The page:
The liquidity augmenting measures included a 175-bps cut in CRR, 100 bps of reduction in SLR and raising of export refinance limits. Comfortable liquidity has enabled an efficient transmission through a decline in short-term borrowing costs by about 200 bps.
In the run up to the second quarter review of monetary policy 2012-13, the macroeconomic report released by the RBI a day earlier had two distinct messages. First, that outright monetary easing (read: cutting repo rate) may have to wait a little longer given the sticky inflation and persistent twin deficit concerns. Second, the key to growth revival lies in fiscal consolidation and easing of policy hurdles to infrastructure investments.
These had deeper connotation as the high-adrenaline bold push to reforms demonstrated by the government had increasingly fueled expectations of a rate cut among many market participants.
Against the backdrop of the macro report, it was, therefore, anticipated that though the RBI would refrain from cutting repo rate, it would continue with its liquidity supporting measures. As such, in line with our expectations, the Reserve Bank of India maintained a status quo on policy rate on Tuesday, and cut the cash reserve ratio by 25 bps to 4.25%.
By injecting an expected Rs 175 billion of primary liquidity into the banking system, the preemptive cut in CRR is expected to help curb the pressure on systemic liquidity from festive-related cash leakage and facilitate the flow of credit to the productive sectors in the economy, thereby supporting economic growth.
The bold steps undertaken by the government are expected to arrest the deceleration in growth momentum, curb the extent of fiscal slippage and help in sentiment revival, along with the much-needed stability in the exchange rate. However, it must be highlighted that, the full impact of these is likely to play out only in the medium term and the focus needs to be on early implementation, an observation underscored by RBI as well.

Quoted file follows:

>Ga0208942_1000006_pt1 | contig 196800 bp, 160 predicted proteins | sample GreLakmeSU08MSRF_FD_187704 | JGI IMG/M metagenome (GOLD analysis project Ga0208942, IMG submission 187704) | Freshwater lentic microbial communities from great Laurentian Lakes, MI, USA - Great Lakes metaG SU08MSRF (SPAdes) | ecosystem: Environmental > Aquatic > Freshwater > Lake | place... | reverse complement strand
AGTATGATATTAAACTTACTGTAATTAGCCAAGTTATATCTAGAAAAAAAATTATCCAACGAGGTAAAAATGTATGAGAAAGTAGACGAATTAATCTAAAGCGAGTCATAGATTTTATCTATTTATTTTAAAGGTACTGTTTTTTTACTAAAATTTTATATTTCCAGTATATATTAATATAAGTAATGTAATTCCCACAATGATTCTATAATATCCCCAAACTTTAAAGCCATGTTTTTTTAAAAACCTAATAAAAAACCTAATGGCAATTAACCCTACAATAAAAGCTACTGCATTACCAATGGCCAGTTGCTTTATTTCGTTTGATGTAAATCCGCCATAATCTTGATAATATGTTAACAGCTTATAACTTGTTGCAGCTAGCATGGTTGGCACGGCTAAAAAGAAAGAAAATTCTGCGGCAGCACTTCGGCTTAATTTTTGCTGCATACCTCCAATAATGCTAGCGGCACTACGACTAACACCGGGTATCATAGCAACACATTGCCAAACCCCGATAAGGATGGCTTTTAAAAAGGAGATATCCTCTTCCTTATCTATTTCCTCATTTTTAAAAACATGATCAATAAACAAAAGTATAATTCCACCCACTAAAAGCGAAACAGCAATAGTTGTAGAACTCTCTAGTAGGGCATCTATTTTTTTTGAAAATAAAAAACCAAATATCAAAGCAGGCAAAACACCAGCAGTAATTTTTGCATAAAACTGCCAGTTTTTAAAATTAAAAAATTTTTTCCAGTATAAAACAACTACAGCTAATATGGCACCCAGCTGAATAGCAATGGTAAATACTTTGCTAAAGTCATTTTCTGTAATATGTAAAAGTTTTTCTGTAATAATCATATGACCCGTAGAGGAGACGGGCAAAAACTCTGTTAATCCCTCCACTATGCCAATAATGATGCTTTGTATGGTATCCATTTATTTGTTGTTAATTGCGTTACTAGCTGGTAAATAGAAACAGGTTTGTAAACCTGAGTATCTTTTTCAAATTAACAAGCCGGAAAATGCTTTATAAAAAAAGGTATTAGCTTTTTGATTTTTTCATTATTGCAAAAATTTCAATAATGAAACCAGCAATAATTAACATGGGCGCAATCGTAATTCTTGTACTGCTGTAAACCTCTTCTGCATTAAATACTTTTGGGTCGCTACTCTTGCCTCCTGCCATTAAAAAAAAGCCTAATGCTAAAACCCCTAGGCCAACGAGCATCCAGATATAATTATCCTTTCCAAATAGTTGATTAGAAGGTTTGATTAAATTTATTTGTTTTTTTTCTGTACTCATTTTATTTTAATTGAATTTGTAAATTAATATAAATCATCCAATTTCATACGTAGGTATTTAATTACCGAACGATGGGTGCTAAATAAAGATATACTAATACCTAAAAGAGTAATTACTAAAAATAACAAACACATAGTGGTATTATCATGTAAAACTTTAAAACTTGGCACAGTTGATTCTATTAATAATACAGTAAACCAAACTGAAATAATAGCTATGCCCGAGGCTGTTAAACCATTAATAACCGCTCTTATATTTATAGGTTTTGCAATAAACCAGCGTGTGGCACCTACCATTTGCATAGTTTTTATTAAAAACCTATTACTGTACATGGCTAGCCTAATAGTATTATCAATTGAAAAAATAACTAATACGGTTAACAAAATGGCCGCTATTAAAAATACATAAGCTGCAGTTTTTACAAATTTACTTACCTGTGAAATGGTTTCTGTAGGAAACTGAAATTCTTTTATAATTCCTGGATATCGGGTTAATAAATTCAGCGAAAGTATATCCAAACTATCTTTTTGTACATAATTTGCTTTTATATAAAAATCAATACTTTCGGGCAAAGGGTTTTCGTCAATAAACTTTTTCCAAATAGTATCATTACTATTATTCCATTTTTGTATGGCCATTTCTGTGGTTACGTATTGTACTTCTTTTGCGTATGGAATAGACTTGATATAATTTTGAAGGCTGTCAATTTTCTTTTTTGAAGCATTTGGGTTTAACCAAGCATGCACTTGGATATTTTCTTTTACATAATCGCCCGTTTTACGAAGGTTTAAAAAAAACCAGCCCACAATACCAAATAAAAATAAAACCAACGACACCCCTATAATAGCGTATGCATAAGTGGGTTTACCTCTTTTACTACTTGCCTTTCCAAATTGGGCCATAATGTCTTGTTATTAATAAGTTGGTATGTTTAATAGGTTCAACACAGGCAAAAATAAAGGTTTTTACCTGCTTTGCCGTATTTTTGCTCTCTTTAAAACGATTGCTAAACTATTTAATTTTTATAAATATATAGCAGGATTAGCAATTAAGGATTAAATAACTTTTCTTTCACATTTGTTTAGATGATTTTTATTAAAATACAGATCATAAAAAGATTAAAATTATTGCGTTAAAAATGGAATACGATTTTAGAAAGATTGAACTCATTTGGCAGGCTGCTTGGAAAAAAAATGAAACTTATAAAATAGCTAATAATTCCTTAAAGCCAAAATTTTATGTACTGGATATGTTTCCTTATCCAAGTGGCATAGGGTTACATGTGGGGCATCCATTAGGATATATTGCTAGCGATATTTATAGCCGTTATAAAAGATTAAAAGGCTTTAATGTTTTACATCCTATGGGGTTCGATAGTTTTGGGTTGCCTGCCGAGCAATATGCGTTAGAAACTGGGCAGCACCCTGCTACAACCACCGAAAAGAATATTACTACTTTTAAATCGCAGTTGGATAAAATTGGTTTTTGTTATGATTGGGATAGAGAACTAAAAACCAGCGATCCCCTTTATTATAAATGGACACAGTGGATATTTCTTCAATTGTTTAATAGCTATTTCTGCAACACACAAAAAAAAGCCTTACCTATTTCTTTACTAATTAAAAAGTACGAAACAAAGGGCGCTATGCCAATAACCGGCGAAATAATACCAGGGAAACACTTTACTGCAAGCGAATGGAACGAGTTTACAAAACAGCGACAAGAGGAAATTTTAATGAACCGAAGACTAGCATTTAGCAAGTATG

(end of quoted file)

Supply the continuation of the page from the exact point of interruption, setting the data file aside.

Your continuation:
The RBI has outlined both upside and downside risks to inflation outlook. The monetary policy guidance, viz, a reasonable likelihood of further policy easing in Q4 2012-13, indicates that on balance, downside risks to inflation are expected to play out on the back of negative output gap, stable global commodity prices and, more importantly, appreciation bias to rupee. This would reflect in easing sequential momentum in core inflation. Once again, the RBI may shift its focus from headline inflation (unlikely to ease in the face of suppressed inflation becoming open) to core inflation in shaping its policy moves.
The second quarter review marks a clear shift in RBIs monetary policy stance towards addressing growth risks, whilst not de-emphasising the objective of containing inflation and anchoring inflation expectations.
In addition, the stance is likely to complement and, in some sense, amplify the positive spillover impact of recently announced government reforms on growth.
Many would wonder why growth has taken precedence over inflation in RBIs policy stance at this juncture. While supply-constraint driven inflation is unlikely to ease in the near term, there would be wider ramifications of rapidly declining growth with adverse spillover impact on financial stability and tax revenues. The shift in policy focus in this backdrop seems justified!
The writer is chief economist, Yes Bank